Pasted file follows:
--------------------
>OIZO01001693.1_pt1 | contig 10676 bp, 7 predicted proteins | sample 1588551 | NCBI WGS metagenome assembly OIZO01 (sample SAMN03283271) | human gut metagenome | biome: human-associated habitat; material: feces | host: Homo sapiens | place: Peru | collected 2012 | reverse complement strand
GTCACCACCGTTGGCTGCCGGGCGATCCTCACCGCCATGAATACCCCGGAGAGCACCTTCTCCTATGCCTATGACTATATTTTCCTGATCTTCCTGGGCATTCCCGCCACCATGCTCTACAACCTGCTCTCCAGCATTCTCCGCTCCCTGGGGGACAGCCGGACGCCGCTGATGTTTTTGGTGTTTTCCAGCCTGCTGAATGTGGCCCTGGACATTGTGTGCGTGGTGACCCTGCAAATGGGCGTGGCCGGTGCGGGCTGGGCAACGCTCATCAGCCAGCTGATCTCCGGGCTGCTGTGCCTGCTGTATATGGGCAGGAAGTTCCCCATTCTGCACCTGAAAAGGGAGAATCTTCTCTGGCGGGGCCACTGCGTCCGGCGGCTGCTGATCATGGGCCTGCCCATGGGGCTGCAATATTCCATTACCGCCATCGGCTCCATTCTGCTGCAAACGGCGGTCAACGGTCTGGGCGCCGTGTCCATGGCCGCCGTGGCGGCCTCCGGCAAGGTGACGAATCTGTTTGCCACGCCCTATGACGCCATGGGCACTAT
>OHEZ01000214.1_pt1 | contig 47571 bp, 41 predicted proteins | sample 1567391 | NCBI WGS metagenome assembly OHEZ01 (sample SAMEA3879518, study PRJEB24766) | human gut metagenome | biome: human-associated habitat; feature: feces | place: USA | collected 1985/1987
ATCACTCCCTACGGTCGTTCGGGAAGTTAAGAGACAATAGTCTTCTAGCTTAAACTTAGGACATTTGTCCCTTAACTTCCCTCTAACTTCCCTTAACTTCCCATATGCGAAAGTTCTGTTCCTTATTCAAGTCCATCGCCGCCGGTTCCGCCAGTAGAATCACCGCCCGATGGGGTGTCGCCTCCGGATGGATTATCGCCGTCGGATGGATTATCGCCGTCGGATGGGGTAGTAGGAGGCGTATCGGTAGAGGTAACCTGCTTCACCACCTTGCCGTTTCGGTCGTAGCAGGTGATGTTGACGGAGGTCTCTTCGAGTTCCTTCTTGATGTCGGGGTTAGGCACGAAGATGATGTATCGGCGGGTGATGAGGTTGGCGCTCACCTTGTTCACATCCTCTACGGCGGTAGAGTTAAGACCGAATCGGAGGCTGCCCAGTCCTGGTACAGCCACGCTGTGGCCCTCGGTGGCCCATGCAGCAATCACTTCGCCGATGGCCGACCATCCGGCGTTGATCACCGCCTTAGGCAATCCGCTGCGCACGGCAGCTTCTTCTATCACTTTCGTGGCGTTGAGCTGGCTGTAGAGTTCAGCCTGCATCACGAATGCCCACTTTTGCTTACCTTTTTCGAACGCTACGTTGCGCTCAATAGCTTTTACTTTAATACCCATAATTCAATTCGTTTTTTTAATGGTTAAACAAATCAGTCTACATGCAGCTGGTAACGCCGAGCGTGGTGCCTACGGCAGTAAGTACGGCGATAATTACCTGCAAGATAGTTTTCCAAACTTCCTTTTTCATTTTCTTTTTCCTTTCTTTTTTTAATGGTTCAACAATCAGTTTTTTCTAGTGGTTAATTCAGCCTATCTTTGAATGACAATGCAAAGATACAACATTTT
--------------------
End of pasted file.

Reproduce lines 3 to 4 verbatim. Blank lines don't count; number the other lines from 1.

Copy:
>OHEZ01000214.1_pt1 | contig 47571 bp, 41 predicted proteins | sample 1567391 | NCBI WGS metagenome assembly OHEZ01 (sample SAMEA3879518, study PRJEB24766) | human gut metagenome | biome: human-associated habitat; feature: feces | place: USA | collected 1985/1987
ATCACTCCCTACGGTCGTTCGGGAAGTTAAGAGACAATAGTCTTCTAGCTTAAACTTAGGACATTTGTCCCTTAACTTCCCTCTAACTTCCCTTAACTTCCCATATGCGAAAGTTCTGTTCCTTATTCAAGTCCATCGCCGCCGGTTCCGCCAGTAGAATCACCGCCCGATGGGGTGTCGCCTCCGGATGGATTATCGCCGTCGGATGGATTATCGCCGTCGGATGGGGTAGTAGGAGGCGTATCGGTAGAGGTAACCTGCTTCACCACCTTGCCGTTTCGGTCGTAGCAGGTGATGTTGACGGAGGTCTCTTCGAGTTCCTTCTTGATGTCGGGGTTAGGCACGAAGATGATGTATCGGCGGGTGATGAGGTTGGCGCTCACCTTGTTCACATCCTCTACGGCGGTAGAGTTAAGACCGAATCGGAGGCTGCCCAGTCCTGGTACAGCCACGCTGTGGCCCTCGGTGGCCCATGCAGCAATCACTTCGCCGATGGCCGACCATCCGGCGTTGATCACCGCCTTAGGCAATCCGCTGCGCACGGCAGCTTCTTCTATCACTTTCGTGGCGTTGAGCTGGCTGTAGAGTTCAGCCTGCATCACGAATGCCCACTTTTGCTTACCTTTTTCGAACGCTACGTTGCGCTCAATAGCTTTTACTTTAATACCCATAATTCAATTCGTTTTTTTAATGGTTAAACAAATCAGTCTACATGCAGCTGGTAACGCCGAGCGTGGTGCCTACGGCAGTAAGTACGGCGATAATTACCTGCAAGATAGTTTTCCAAACTTCCTTTTTCATTTTCTTTTTCCTTTCTTTTTTTAATGGTTCAACAATCAGTTTTTTCTAGTGGTTAATTCAGCCTATCTTTGAATGACAATGCAAAGATACAACATTTT